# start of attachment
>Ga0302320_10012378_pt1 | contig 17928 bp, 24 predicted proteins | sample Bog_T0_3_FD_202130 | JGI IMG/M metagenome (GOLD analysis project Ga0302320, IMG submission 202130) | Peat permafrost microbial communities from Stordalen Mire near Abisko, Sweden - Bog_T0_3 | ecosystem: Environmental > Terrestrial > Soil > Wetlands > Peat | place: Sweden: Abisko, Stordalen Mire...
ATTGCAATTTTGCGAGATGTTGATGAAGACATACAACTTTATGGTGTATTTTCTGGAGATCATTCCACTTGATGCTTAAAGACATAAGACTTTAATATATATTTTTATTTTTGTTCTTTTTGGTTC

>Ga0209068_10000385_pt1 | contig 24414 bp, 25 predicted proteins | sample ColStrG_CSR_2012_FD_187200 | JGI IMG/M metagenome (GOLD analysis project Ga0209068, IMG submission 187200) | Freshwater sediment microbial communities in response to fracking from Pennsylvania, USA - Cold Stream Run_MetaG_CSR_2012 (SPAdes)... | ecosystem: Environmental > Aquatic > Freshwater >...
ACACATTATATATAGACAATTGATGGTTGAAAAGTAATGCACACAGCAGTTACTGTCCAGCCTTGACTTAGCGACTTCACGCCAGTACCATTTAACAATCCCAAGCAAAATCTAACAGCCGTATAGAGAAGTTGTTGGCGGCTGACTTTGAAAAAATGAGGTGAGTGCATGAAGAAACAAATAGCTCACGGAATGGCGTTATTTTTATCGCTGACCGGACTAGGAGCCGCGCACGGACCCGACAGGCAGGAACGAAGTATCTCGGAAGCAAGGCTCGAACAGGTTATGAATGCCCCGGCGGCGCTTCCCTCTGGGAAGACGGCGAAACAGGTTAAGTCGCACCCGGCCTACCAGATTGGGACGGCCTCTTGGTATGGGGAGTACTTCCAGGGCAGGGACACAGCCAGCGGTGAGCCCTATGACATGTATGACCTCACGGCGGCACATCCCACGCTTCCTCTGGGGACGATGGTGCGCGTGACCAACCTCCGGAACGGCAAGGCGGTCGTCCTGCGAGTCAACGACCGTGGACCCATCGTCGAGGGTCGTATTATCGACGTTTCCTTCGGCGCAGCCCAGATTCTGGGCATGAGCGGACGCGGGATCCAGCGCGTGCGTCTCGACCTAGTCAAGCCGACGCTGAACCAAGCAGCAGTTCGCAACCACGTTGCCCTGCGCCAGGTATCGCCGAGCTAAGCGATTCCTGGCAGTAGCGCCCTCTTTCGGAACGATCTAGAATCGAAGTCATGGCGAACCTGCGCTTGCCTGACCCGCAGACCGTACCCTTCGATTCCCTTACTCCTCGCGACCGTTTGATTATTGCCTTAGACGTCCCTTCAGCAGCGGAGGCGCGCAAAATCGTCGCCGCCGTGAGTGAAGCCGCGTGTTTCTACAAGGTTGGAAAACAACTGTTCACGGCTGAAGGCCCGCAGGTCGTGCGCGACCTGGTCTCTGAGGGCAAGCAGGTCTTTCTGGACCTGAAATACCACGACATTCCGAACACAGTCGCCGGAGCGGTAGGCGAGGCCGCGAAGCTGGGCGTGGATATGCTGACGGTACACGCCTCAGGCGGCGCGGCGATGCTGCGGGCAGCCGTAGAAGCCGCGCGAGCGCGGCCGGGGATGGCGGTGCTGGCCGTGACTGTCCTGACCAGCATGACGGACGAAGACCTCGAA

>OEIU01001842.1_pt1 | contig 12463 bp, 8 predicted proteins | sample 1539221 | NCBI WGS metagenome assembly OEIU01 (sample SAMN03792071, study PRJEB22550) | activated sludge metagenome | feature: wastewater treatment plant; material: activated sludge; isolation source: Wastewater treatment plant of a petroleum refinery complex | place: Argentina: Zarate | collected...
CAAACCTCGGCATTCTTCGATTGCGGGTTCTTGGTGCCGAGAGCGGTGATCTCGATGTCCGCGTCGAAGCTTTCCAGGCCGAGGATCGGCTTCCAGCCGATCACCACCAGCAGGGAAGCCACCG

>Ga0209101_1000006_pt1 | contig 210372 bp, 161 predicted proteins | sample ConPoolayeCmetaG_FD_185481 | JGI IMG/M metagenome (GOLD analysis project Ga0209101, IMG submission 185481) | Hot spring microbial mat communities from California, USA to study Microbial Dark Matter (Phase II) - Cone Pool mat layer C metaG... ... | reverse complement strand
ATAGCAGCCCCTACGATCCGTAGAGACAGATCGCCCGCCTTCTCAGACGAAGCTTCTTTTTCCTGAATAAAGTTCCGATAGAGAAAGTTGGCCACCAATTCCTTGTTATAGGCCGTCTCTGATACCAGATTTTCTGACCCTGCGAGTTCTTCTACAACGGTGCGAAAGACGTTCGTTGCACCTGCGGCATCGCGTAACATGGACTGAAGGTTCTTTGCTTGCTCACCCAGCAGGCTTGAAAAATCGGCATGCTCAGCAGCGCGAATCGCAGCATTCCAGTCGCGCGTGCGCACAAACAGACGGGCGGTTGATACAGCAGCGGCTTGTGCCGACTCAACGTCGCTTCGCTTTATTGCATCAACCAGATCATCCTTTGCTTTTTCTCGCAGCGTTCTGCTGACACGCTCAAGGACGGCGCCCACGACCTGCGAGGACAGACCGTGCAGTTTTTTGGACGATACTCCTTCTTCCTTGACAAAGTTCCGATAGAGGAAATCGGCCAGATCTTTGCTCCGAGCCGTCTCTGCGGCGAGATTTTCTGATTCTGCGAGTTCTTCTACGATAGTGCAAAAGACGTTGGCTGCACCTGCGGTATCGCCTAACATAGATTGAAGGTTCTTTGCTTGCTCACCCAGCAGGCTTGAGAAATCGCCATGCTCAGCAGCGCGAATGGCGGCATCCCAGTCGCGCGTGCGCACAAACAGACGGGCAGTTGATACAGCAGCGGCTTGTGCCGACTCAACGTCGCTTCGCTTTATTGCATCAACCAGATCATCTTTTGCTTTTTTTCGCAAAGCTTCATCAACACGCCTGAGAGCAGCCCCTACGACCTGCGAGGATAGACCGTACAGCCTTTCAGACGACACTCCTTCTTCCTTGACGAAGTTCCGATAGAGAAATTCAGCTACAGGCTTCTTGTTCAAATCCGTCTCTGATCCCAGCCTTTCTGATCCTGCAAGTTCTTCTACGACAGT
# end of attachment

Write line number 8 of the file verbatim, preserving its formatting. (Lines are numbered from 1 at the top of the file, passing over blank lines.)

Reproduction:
ATAGCAGCCCCTACGATCCGTAGAGACAGATCGCCCGCCTTCTCAGACGAAGCTTCTTTTTCCTGAATAAAGTTCCGATAGAGAAAGTTGGCCACCAATTCCTTGTTATAGGCCGTCTCTGATACCAGATTTTCTGACCCTGCGAGTTCTTCTACAACGGTGCGAAAGACGTTCGTTGCACCTGCGGCATCGCGTAACATGGACTGAAGGTTCTTTGCTTGCTCACCCAGCAGGCTTGAAAAATCGGCATGCTCAGCAGCGCGAATCGCAGCATTCCAGTCGCGCGTGCGCACAAACAGACGGGCGGTTGATACAGCAGCGGCTTGTGCCGACTCAACGTCGCTTCGCTTTATTGCATCAACCAGATCATCCTTTGCTTTTTCTCGCAGCGTTCTGCTGACACGCTCAAGGACGGCGCCCACGACCTGCGAGGACAGACCGTGCAGTTTTTTGGACGATACTCCTTCTTCCTTGACAAAGTTCCGATAGAGGAAATCGGCCAGATCTTTGCTCCGAGCCGTCTCTGCGGCGAGATTTTCTGATTCTGCGAGTTCTTCTACGATAGTGCAAAAGACGTTGGCTGCACCTGCGGTATCGCCTAACATAGATTGAAGGTTCTTTGCTTGCTCACCCAGCAGGCTTGAGAAATCGCCATGCTCAGCAGCGCGAATGGCGGCATCCCAGTCGCGCGTGCGCACAAACAGACGGGCAGTTGATACAGCAGCGGCTTGTGCCGACTCAACGTCGCTTCGCTTTATTGCATCAACCAGATCATCTTTTGCTTTTTTTCGCAAAGCTTCATCAACACGCCTGAGAGCAGCCCCTACGACCTGCGAGGATAGACCGTACAGCCTTTCAGACGACACTCCTTCTTCCTTGACGAAGTTCCGATAGAGAAATTCAGCTACAGGCTTCTTGTTCAAATCCGTCTCTGATCCCAGCCTTTCTGATCCTGCAAGTTCTTCTACGACAGT